An element of comedy is often the unexpected.
Just now, I was trying to open the refrigerator door. It was resisting, so I gave one… two… three pulls. And, off comes the entire handle. The approximately 1.5 meter tall door handle felt unexpectedly light in my hand. Well, that’s different, I said to myself.
Life in Myanmar is best conducted under the rule of Zero Expectations. However, 2018 has still managed to surprise me.
About ten days ago, at approximately 1am, I had my first encounter with seismic activity. Five earthquakes hit Bago, and were felt up to 100 miles away. The first earthquake was a 6 on the Richter scale, the following were 5 each. I was awake– sitting askew on a floor cushion when I felt a strange energy move my body. (Now, I understand why a certain little Thai man said he thought ghosts were “playing” with him, during one of the last earthquakes.) I quickly realized that it was the whole room that was moving. Anything suspended was swaying back and forth. As we live on the 15th floor, I imagine that we get a little more sway up here.
Approximately 6 hours later, the sound of crows woke me. Hundreds of house crows* were swooping directly, and somewhat specifically, in front of our apartment unit. Our windows are thin, so anything like tropical heat, the sound of howling street dogs, or the squawking of crows easily slips through.
(*My amateur identification.)
Earthquakes. Poetic omens of death. Wonderful.
The day that followed the 6 hours of strangeness was occupied with miscellaneous Myanmar people filling our home. Some expected, some not.
The doorbell rings, and who knows who is there- or why. Three workers come in. One leaves. Two sit in our bedroom for some 10 or 15 minutes. One returns with a ladder. The best I could do was work at my laptop, and watch the newly cleaned floors acquire comically dirty footprints.
I’ve considered making workers put on hotel slippers when they come inside… But, that’s probably taking it too far.
For now, with the refriderator handle loosely in place, the sound of construction is our only visitor. Which at least, is expected.
We rang in 2017 with a low key celebration at our Japanese friends’ home in Vevey, Switzerland. When Shu answered the door in bootie slippers and a Moroccan djellaba, I knew it was going to be a good night. He and Nana donned my handmade party hats like the incredibly good sports they always are. Following a terrace bonfire, a distant firework show, and numerous glasses of wine and sake, we slipped into 2018.
Countless events have passed since then, and seemingly have been devoured in a time vortex. Somehow, the calendar has flung itself to the week of Thanksgiving.
Naturally, I think of my family who will be gathering in Baton Rouge, Louisiana. But, Vevey was our first home together. The place we shared “Our First Thanksgiving” with our family of friends. We started our own traditions, some of which were slightly forced upon us. Like having roasted chicken instead of turkey. A special-ordered frozen turkey would have cost us circa 150 U.S. dollars, so we embraced the fellow fowl.
Vevey was training ground for me to learn how to cook with different ingredients, and exercise a little creativity in the kitchen. (Those reading this in the United States, please take a moment -for my sake- to be thankful for your abundant food choices in the myriad of grocery stores.) The supermarket in Yangon may have very inconsistent stock, and definitely some black market goods... But, it is a supermarket! Myanmar has been teaching us to manage expectations and maintain a flexible attitude, so our 2017 Thanksgiving menu will do the same.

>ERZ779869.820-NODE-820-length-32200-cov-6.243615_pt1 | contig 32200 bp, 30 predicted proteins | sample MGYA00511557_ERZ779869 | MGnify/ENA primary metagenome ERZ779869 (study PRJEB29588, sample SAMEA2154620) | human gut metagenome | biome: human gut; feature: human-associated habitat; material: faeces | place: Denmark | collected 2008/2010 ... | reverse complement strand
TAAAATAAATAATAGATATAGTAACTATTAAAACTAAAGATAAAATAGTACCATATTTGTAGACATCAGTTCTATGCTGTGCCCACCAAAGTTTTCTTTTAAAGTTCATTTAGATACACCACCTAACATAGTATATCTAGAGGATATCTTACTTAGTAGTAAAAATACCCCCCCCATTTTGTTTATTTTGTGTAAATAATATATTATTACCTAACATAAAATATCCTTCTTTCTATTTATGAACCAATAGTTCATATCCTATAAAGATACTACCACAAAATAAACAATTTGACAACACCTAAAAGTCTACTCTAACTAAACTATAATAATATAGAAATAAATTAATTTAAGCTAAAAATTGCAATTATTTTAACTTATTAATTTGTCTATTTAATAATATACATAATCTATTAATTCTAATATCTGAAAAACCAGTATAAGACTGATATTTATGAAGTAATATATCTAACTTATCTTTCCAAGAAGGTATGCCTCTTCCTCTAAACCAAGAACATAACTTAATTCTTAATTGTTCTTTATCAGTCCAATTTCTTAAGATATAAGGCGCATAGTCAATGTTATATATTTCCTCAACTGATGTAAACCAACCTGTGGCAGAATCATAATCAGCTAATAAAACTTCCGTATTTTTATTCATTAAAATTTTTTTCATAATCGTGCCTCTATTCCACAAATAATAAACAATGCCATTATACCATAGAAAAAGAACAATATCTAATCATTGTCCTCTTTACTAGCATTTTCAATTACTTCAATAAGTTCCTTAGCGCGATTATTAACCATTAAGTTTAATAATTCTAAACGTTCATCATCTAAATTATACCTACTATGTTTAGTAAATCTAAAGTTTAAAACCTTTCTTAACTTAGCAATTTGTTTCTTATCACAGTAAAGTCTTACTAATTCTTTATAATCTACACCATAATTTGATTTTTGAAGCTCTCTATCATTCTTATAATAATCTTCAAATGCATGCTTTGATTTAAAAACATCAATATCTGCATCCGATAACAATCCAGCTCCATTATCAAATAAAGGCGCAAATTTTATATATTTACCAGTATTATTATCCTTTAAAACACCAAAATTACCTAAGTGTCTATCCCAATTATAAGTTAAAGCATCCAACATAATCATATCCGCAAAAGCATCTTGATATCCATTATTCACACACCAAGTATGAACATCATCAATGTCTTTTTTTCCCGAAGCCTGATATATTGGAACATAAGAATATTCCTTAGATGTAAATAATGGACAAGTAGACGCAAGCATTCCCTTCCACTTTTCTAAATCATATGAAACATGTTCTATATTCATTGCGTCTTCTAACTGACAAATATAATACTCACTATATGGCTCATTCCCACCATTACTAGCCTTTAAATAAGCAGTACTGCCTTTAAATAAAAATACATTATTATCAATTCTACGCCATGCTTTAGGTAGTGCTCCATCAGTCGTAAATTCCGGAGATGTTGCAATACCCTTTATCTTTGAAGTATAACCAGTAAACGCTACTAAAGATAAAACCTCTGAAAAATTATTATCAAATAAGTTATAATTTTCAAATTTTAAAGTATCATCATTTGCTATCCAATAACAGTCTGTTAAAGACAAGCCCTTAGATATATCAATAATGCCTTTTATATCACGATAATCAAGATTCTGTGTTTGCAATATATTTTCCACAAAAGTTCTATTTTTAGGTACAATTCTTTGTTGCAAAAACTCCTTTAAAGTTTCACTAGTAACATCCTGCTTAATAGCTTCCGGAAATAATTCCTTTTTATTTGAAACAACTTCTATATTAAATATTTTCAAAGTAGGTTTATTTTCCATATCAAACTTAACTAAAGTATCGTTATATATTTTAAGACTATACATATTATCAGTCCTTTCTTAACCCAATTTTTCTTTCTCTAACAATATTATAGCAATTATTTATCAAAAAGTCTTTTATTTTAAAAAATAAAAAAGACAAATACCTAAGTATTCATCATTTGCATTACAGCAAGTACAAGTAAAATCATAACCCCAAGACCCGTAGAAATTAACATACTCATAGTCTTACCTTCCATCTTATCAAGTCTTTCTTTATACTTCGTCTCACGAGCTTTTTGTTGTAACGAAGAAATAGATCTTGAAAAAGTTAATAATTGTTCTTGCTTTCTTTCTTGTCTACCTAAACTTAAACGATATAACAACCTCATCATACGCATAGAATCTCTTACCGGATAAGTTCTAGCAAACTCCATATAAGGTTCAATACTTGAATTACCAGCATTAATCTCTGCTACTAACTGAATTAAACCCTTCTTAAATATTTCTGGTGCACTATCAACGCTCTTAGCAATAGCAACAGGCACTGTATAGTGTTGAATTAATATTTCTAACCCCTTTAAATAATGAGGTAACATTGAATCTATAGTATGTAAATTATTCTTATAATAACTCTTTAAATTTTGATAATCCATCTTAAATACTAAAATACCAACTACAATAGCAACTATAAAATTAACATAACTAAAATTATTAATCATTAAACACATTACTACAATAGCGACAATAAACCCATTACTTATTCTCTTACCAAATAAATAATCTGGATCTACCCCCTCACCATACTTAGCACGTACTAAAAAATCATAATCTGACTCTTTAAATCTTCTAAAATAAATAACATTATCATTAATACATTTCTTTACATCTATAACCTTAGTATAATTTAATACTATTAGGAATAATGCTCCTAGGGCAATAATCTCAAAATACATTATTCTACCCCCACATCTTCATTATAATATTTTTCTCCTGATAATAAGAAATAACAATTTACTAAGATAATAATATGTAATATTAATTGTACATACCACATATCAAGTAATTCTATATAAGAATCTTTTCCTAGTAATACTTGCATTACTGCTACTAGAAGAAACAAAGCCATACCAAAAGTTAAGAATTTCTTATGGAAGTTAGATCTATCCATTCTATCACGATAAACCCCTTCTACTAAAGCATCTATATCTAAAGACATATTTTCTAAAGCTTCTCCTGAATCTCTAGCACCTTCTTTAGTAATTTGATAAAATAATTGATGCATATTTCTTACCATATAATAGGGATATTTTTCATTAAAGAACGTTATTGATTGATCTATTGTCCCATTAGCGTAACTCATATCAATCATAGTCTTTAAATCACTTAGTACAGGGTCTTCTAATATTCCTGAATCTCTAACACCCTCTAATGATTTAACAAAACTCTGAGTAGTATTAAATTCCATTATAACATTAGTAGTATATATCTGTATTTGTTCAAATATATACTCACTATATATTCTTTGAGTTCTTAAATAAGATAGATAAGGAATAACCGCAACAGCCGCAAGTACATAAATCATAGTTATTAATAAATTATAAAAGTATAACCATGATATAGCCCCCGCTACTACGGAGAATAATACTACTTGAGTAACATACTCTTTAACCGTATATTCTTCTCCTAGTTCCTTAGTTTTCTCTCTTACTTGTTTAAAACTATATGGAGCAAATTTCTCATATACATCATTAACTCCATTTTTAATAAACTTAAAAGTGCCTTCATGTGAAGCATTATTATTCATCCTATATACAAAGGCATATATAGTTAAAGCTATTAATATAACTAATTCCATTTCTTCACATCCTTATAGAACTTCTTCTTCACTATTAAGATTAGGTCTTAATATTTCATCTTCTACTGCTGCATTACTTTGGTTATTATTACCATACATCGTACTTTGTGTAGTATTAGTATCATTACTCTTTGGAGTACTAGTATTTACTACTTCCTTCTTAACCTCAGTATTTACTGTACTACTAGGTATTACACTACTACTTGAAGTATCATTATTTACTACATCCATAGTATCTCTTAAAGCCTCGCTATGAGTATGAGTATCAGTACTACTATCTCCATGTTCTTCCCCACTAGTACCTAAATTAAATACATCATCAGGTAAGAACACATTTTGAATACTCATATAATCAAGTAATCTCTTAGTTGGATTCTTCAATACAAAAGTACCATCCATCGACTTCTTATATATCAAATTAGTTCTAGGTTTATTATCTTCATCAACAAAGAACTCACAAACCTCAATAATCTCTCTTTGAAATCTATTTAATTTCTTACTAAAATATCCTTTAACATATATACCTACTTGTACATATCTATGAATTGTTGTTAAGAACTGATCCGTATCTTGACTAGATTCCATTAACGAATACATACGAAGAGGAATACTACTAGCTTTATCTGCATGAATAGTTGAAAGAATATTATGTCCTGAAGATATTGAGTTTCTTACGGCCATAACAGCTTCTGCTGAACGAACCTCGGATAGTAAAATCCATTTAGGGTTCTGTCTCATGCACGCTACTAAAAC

All that being said, there is another international lesson that I am grateful for having learned:
There is always more than one way of doing something. And, those ways that are different from yours are just as real, and just as valuable.
My home country is founded on immigration. Pilgrims road up from Europe, and started all kinds of who-knows-what. Good and bad. History, of every land, has a bias of its teller. My ancestors came, and we left- for our own visions of betterment and a different life.
Today, we hang our hats in a country that is 9,125 miles (14,685 km) away from our birthplace. We look so different from the locals that it is common for them to ask to take photos with us.
For me, these contrasts are eye opening. Not, negative. Honestly, I often think of a friends’ comment that I should dress like a Disney Princess, walk down Yangon’s streets, and see what kind of commotion I would cause. The people here are precious, so it’s my pleasure to take a photo with anyone.
In light of the holiday, I seemingly am moved to share my appreciation for what is different. Not what is, or was, traditional to me. Though, I am grateful for those who came before me to lay out such a path of opportunity.
The United States is comprised of people from around the world. Undoubtedly, this fourth Thursday of November will mean something different to each of them. We are American, and have been in various places around the world on Thanksgiving Day. Each year, I think it means a little something different to us. But, I think different is worth all of the gratitude that I can give.
Let’s paint a picture.
I’m sitting on the floor, working from our coffee table. There are tiny Myanmar men in our storage room inside our apartment. What they’re doing exactly, I have no clue. I can hear tape being pulled and the rattling from their ladder. The ceiling is falling down because the air con is leaking. At least in that room, when I hear creaking and cracking, I know it’s not ghosts- just the ceiling literally falling apart. (It's widely accepted that Myanmar is full of ghosts.)
The city view from our balcony is slowly disappearing, as the monsoon season drags itself over our building. A message dings to tell me my delivery is on its way, “But they have traffice jam.”
This is Myanmar.
We live in Yangon, Myanmar. Sometimes I say that aloud, and it makes me laugh. We actually live here! It’s bananas.